What you're looking for, is a "book on forensics".W. eWatson said:I've lost a file with the word pressure in the name. It and a wbk file
are not found in a search. I had them Friday the 11th. I looked in
recycle, used a file name search, and a content search. I come with some
old files that are way out of date. I do have a print out of the data
from the 11th, two pages of tables, which I'm not excited about
re-entering the information.
I do back up files with Win7 Backup, but am not familiar with finding
back ups there. My PC has been working just fine for more than a week.
1) File may exist, but put in the wrong directory.
Note that if you attempt to write a file to an illegal location,
Windows 7 has a "special place" to store the file, giving the
appearance the attempt worked. They did that, for backward
2) File could have been deleted. Files are not really deleted until
they are overwritten. An undelete utility or a file scavenger,
could find the file. But that only works, if you *stop* writing
to the disk, before it is too late. If you continue to allow writes
to the disk partition, eventually the deleted file will be overwritten
and then it will not be recoverable. Slaving the Win7 disk to a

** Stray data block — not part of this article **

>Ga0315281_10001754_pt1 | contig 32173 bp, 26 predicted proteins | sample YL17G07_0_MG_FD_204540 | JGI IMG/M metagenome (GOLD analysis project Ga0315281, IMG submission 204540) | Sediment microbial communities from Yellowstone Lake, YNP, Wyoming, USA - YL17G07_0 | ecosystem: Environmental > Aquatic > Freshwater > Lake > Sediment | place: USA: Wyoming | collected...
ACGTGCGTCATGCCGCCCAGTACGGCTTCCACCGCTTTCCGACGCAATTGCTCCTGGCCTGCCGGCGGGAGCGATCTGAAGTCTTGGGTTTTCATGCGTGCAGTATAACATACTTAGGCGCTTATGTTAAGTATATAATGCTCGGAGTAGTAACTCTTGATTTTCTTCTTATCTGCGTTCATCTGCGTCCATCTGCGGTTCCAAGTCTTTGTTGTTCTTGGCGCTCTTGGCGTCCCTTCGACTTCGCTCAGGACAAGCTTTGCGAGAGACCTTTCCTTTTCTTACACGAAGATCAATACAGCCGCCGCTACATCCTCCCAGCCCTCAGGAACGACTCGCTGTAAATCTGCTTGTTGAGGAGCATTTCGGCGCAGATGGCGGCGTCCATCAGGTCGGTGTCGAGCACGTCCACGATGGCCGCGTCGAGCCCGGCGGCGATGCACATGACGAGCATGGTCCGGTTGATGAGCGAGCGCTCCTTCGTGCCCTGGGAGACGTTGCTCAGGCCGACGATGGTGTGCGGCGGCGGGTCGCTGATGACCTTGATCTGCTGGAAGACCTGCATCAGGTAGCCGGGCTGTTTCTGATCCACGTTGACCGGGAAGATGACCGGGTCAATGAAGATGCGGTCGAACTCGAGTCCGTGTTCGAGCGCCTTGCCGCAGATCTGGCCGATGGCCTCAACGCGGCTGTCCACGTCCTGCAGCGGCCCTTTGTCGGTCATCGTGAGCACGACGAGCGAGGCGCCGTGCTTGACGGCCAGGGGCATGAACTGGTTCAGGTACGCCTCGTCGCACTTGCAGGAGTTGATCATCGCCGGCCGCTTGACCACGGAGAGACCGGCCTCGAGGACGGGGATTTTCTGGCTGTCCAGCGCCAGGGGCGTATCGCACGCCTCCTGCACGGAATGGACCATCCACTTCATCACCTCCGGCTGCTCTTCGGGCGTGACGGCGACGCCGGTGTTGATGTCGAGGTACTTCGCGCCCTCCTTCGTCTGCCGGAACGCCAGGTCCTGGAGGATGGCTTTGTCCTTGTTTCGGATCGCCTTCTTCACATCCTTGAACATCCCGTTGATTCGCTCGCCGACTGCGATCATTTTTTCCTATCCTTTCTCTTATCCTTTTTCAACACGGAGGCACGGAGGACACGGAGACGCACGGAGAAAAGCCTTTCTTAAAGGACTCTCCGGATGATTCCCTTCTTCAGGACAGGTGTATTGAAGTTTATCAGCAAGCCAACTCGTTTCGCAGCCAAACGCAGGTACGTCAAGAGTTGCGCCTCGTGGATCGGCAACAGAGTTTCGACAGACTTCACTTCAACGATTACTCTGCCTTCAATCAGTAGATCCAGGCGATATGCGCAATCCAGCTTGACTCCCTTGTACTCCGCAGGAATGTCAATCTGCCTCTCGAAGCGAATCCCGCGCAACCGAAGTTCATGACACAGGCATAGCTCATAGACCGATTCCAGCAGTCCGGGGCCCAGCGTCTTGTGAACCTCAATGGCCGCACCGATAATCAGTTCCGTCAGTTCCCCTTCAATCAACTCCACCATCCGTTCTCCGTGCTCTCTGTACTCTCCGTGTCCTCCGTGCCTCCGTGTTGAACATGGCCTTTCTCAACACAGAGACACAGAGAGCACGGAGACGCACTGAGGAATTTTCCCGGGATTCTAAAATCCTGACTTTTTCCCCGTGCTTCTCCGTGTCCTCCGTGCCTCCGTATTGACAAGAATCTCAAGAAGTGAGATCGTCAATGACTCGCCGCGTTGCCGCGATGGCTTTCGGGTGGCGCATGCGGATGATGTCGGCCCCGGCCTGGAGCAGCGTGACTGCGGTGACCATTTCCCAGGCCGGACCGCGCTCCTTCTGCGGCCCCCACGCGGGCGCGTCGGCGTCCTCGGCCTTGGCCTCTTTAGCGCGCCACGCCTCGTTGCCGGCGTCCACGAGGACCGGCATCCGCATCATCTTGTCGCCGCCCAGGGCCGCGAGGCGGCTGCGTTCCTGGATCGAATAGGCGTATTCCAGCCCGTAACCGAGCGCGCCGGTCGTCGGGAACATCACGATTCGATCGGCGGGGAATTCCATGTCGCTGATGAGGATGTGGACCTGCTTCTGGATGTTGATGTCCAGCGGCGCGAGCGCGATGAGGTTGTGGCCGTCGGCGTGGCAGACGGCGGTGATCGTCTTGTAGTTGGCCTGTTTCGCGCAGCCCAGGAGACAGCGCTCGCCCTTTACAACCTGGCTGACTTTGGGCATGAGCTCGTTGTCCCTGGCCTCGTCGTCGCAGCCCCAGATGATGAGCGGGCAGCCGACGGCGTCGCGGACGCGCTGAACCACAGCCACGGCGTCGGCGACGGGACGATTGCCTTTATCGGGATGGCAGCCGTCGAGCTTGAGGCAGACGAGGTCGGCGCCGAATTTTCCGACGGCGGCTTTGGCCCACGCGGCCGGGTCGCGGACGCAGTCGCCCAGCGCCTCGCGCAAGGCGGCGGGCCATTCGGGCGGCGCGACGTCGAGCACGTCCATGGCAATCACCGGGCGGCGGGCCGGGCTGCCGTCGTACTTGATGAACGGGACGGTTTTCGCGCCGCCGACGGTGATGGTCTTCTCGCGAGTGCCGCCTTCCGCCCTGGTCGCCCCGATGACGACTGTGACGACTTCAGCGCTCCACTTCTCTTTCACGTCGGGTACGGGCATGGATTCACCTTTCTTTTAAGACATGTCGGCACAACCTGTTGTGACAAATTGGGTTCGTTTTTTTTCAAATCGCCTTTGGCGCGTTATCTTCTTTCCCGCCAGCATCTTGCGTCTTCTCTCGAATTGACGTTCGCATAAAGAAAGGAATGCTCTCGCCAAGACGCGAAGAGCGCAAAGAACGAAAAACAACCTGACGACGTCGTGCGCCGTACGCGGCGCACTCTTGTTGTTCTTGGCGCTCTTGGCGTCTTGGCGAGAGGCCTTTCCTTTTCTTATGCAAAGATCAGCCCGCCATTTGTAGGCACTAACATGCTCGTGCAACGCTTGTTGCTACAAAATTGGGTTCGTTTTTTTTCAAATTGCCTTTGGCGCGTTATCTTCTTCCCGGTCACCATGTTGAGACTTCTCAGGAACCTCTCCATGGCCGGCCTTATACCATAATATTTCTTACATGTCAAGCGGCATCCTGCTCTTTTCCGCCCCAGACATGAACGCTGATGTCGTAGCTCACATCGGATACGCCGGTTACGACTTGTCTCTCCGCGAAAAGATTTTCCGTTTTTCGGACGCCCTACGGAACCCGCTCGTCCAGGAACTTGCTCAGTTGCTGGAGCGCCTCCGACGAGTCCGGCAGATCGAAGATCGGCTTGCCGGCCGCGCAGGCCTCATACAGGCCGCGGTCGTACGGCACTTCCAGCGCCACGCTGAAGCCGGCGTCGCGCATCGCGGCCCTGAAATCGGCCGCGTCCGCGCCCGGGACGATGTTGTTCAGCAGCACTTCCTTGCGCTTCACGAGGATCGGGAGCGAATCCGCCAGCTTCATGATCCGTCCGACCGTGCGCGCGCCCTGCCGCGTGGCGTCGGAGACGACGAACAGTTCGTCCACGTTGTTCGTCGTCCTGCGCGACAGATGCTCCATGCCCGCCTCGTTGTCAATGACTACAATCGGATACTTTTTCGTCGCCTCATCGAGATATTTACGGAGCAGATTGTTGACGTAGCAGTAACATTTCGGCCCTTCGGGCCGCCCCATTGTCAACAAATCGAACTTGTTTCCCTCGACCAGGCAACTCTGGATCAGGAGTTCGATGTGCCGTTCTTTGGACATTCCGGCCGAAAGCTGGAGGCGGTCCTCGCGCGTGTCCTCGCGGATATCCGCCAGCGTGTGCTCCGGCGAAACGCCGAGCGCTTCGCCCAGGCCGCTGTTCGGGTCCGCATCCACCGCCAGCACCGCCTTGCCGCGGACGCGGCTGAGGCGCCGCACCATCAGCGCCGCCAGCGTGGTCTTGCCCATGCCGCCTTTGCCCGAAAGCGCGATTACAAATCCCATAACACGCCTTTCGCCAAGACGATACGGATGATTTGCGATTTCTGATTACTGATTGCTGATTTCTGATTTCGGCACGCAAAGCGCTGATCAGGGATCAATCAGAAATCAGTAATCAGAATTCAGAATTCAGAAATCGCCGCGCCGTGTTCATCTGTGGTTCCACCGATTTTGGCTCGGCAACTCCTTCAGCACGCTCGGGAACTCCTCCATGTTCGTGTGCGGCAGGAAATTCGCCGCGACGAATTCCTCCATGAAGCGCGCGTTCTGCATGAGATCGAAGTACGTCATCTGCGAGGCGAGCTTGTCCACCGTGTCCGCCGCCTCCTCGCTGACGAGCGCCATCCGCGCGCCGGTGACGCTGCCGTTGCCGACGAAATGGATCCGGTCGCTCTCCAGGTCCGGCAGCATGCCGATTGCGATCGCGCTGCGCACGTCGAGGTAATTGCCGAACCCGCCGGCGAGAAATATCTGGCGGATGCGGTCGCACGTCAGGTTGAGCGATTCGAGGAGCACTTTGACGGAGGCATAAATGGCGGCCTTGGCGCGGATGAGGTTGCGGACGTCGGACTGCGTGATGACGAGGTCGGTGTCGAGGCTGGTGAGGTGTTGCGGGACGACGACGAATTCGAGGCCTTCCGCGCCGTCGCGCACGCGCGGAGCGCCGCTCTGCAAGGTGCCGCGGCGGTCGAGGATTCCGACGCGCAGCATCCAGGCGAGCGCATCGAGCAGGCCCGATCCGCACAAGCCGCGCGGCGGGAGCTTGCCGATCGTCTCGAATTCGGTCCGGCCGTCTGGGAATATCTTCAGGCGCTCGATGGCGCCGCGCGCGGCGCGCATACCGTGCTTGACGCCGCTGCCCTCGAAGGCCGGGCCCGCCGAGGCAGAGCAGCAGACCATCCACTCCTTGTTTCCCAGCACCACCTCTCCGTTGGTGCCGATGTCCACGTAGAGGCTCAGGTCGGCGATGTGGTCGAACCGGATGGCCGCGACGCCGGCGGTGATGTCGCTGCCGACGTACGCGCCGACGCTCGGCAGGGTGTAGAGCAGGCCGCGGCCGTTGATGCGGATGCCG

WinXP machine (where you've turned off System Restore completely in
advance), might allow you to work on it.
An example of a scavenger is Photorec. I did a trivial test case, and
this actually found the file.
3) If the file system was damaged, like a whole directory went missing,
then you'd need something better than chkdsk to work on the problem.
There are a gazillion utilities out there. For your situation, I might
use a copy of Sysinternals "contig.exe" from 2006 or 2008. The latest
version broke the file listing capability. If you do something like
contig -v -a -t C: > output.txt then the entire C: partition
is listed, all files and directories. You'd need to run with admin (elevated)
to get a complete listing. The contents of System Volume Information will
not be shown (Access Denied).
Another utility, is "nfi.exe", which is an NTFS specific tool which lists
every file, and shows which sectors the files are stored on. Again, System
Volume Information is "Access Denied".
Of the two, it'll take a couple more minutes to find a copy of nfi.exe
than to find contig. But in the case of contig, you cannot use
the version currently on the web site. As it will no longer list the
entire partition. But the old versions do.
Once you have a text file with a listing of the entire disk, then it
should only be a couple minutes work to find the file. (As long as it
hasn't been deleted!)